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I'm new to NEO4J and I need help on a specific problem. Or an answer if it's even possible.

SETUP: We have 2 distinct type of nodes: users (A,B,C,D) and Products (1,2,3,4,5,6,7,8) Next we have 2 distinct type of relationships between users and products where a users WANTS a Product and where a product is OWNED BY a user.

  1. 1,2 is owned by A
  2. 3,4 is owned by B
  3. 5,6 is owned by C
  4. 7,8 is owned by D

Now

  1. B wants 1
  2. C wants 3
  3. D wants 5

So for now, I have no problems and I created the graph data with no difficulty. My questions starts here. We have a circle, when A wants product 8.

A-[:WANTS]->8-[:OWNEDBY]->D-[:WANTS]->5-[:OWNEDBY]->C-[:WANTS]->3-[:OWNEDBY]->B-[:WANTS]->1-[:OWNEDBY]->A

So we have a distinct pattern, U-[:WANTS]->P-[:OWNEDBY]->U

Now what I want to do is to find the paths toward the start node (initiating user that wants a product) following that pattern. How do I define this using Cypher? Or do I need another way?

Thanks upfront.

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Are you looking for the shortest path from U to U? If so, this question has been answered before: stackoverflow.com/questions/14893127/cypher-query-shortest-path –  ean5533 Feb 25 '13 at 17:53
    
yes I'm looking for the shortest path, but the answer only talks about from-[:LINE*]-to. This answer only has 1 type of relation. I have to different relationships. –  steven Feb 25 '13 at 19:37
    
You can match on multiple relationships, i.e. from-[:LINE|ARROW*]-to. It's in the docs: docs.neo4j.org/chunked/milestone/… –  ean5533 Feb 25 '13 at 19:49
    
That's not the answer. That query looks for a relation LINE "or" relation ARROW between two nodes. I'm looking for a relation USER_A WANTS PRODUCT followed by PRODUCT OWNEDBY USER_B like in my example –  steven Feb 25 '13 at 20:15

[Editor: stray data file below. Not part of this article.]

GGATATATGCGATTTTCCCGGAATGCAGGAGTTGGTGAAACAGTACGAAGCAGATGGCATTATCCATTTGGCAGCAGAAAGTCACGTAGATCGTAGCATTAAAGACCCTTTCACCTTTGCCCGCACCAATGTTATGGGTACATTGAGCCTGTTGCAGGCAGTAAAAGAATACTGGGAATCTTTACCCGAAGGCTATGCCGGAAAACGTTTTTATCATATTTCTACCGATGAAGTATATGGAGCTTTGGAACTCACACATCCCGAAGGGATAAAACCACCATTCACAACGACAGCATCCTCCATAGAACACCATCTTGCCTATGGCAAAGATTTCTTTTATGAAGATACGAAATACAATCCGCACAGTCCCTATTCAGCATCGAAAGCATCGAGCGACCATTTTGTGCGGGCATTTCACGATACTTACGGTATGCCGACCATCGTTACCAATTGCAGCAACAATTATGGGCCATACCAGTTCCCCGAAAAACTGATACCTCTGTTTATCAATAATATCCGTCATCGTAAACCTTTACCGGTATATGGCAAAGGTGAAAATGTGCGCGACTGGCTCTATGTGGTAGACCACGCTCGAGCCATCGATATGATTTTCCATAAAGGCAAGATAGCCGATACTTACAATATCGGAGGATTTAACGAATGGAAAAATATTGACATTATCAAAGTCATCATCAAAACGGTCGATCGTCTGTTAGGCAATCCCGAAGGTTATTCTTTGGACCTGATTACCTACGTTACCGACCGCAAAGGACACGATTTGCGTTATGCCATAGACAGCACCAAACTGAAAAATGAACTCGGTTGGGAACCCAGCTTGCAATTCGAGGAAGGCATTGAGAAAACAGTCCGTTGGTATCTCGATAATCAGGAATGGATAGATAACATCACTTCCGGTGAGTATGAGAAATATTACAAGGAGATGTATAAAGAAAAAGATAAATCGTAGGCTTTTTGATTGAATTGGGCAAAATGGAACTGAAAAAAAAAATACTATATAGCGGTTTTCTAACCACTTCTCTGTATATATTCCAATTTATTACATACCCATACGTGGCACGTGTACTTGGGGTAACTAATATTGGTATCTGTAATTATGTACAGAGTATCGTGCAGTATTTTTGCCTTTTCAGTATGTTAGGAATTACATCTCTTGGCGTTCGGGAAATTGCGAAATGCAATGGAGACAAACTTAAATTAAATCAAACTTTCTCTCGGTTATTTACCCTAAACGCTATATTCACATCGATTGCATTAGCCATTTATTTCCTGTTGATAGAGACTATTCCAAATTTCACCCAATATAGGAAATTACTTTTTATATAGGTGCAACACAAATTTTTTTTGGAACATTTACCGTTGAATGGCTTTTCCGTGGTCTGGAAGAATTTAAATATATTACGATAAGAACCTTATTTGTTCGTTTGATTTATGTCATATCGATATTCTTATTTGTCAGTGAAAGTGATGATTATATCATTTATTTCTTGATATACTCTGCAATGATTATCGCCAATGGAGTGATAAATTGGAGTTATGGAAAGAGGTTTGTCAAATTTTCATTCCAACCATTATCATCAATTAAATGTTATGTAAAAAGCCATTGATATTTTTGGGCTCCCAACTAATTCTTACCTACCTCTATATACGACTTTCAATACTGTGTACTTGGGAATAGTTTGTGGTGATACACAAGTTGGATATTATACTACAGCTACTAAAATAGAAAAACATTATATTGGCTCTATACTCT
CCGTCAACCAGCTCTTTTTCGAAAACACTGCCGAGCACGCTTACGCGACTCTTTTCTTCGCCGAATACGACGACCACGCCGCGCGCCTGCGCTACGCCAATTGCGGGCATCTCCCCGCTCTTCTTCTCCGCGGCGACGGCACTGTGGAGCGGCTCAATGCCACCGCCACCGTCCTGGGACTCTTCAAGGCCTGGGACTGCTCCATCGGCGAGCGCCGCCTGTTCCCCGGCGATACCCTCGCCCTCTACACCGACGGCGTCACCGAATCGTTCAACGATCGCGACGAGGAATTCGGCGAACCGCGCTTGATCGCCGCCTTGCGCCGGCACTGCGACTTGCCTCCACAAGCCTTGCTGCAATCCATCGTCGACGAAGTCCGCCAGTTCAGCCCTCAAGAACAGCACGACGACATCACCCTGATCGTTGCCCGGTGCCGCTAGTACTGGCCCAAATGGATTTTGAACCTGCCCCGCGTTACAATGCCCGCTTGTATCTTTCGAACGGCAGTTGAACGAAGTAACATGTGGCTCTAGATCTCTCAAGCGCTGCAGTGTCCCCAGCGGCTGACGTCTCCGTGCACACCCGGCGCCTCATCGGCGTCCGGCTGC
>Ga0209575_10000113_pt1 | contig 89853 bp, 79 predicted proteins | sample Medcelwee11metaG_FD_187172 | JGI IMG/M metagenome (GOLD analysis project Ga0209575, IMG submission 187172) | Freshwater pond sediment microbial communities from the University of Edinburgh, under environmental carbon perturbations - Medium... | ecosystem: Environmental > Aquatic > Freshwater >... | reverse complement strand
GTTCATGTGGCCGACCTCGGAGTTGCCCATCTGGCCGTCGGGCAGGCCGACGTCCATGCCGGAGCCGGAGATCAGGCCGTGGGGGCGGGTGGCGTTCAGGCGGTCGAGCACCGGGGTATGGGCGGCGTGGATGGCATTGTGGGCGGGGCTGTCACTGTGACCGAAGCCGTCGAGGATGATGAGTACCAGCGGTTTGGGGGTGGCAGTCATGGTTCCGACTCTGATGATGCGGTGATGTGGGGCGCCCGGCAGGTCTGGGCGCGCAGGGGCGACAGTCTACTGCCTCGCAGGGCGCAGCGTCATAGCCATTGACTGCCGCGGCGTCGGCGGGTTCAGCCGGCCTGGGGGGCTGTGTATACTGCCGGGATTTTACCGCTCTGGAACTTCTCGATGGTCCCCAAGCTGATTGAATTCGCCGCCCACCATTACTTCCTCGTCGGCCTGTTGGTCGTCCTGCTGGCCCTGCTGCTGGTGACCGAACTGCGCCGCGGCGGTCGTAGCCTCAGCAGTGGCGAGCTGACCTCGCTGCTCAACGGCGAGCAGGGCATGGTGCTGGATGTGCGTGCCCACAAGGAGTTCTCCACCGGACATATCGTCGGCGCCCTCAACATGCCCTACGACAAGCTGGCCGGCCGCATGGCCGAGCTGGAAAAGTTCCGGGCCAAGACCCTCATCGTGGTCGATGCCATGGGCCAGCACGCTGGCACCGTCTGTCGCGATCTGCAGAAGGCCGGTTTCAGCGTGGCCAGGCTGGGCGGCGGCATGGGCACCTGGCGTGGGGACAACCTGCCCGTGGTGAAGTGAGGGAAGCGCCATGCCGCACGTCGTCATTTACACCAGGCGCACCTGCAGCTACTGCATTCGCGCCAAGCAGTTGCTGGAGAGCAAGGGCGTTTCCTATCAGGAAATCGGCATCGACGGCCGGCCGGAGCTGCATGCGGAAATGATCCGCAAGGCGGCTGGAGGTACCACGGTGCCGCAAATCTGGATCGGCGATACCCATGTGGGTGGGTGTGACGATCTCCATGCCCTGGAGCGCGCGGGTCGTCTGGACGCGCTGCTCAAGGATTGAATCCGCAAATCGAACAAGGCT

1  
I solved it partially myself by introducing an extra relation. Every time I have a this pattern A-[:WANTS]->P-[:OWNEDBY]->D I create a relation D-[:CANHAVE]->A so my cypher becomes START wanter=node(1) MATCH p=(wanter<-[:CANHAVE]-owner<-[:OWNEDBY]-product) RETURN p; –  steven Feb 25 '13 at 21:28

2 Answers 2

up vote 0 down vote accepted

I've played around with this and created http://console.neo4j.org/?id=qq9v1 showing the sample graph. I've found the following cypher statement solving the issue:

start a=node(1) 
match p=( a-[:WANTS]->()-[:WANTS|OWNEDBY*]-()-[:OWNEDBY]->a ) 
return p 
order by length(p) desc 
limit 1

There is just one glitch: the intermediate part [:WANTS|OWNEDBY*] does not mandate alternating WANT and OWNEDBY chains. As @ulkas stated, this should not be an issue if you take care during data modelling. You might also look into http://api.neo4j.org/current/org/neo4j/graphalgo/GraphAlgoFactory.html to apply graph algorithms from Java code. You might use unmangaged extensions to provide REST access to that.

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Thanks ulkas, stefan, it works. I can move on now. I will be back with even more interesting "challenges". –  steven Mar 6 '13 at 12:55

i got a feeling this can be hacked with reduce and counting every even (every second) relationship:

MATCH p=A-[:OWNEDBY|WANTS*..20]->X
WITH r in relationships(p)
RETURN type(r),count(r) as cnt, 
WHERE cnt=10;

or maybe counting all paths where the number of rels is even:

MATCH p=A-[:OWNEDBY|WANTS*..]->X    
RETURN p,reduce(total, r in relationships(p): total + 1)  as tt
WHERE tt%2=0;

but you graph must have the strict pattern, where all incoming relationship from the set of ownedby and wants must be different from all outgoin relationships from the same set. in other words, this patter can not exist: A-[:WANTS]->B-[:WANTS]->C or A-[:OWNEDBY]->B-[:OWNEDBY]->C

the query is probably wrong in syntax, but the logic can be implemented in cypher whn you will play more with it. or use gremlin, i think i saw somewhere a gremlin query, where you could define a pattern and than loop n-times via that pattern further till the end node.

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thanks, I will try this. I do have this strict pattern so it should work. I haven't used gremlin yet. I'm building a prototype at the moment and I only use the REST api with cypher. –  steven Mar 5 '13 at 8:50
1  
I found this link (markorodriguez.com/2011/06/15/…) and that seems promising. –  steven Mar 5 '13 at 8:50
    
golden rule: if it can be done in cypher, do it in cypher. if not, rebuild your db design. just after that you can play with gremlin :). i think in the future neo4j will concentrate on cypher only, and the gremlin part may became obsolete. –  ulkas Mar 5 '13 at 9:32

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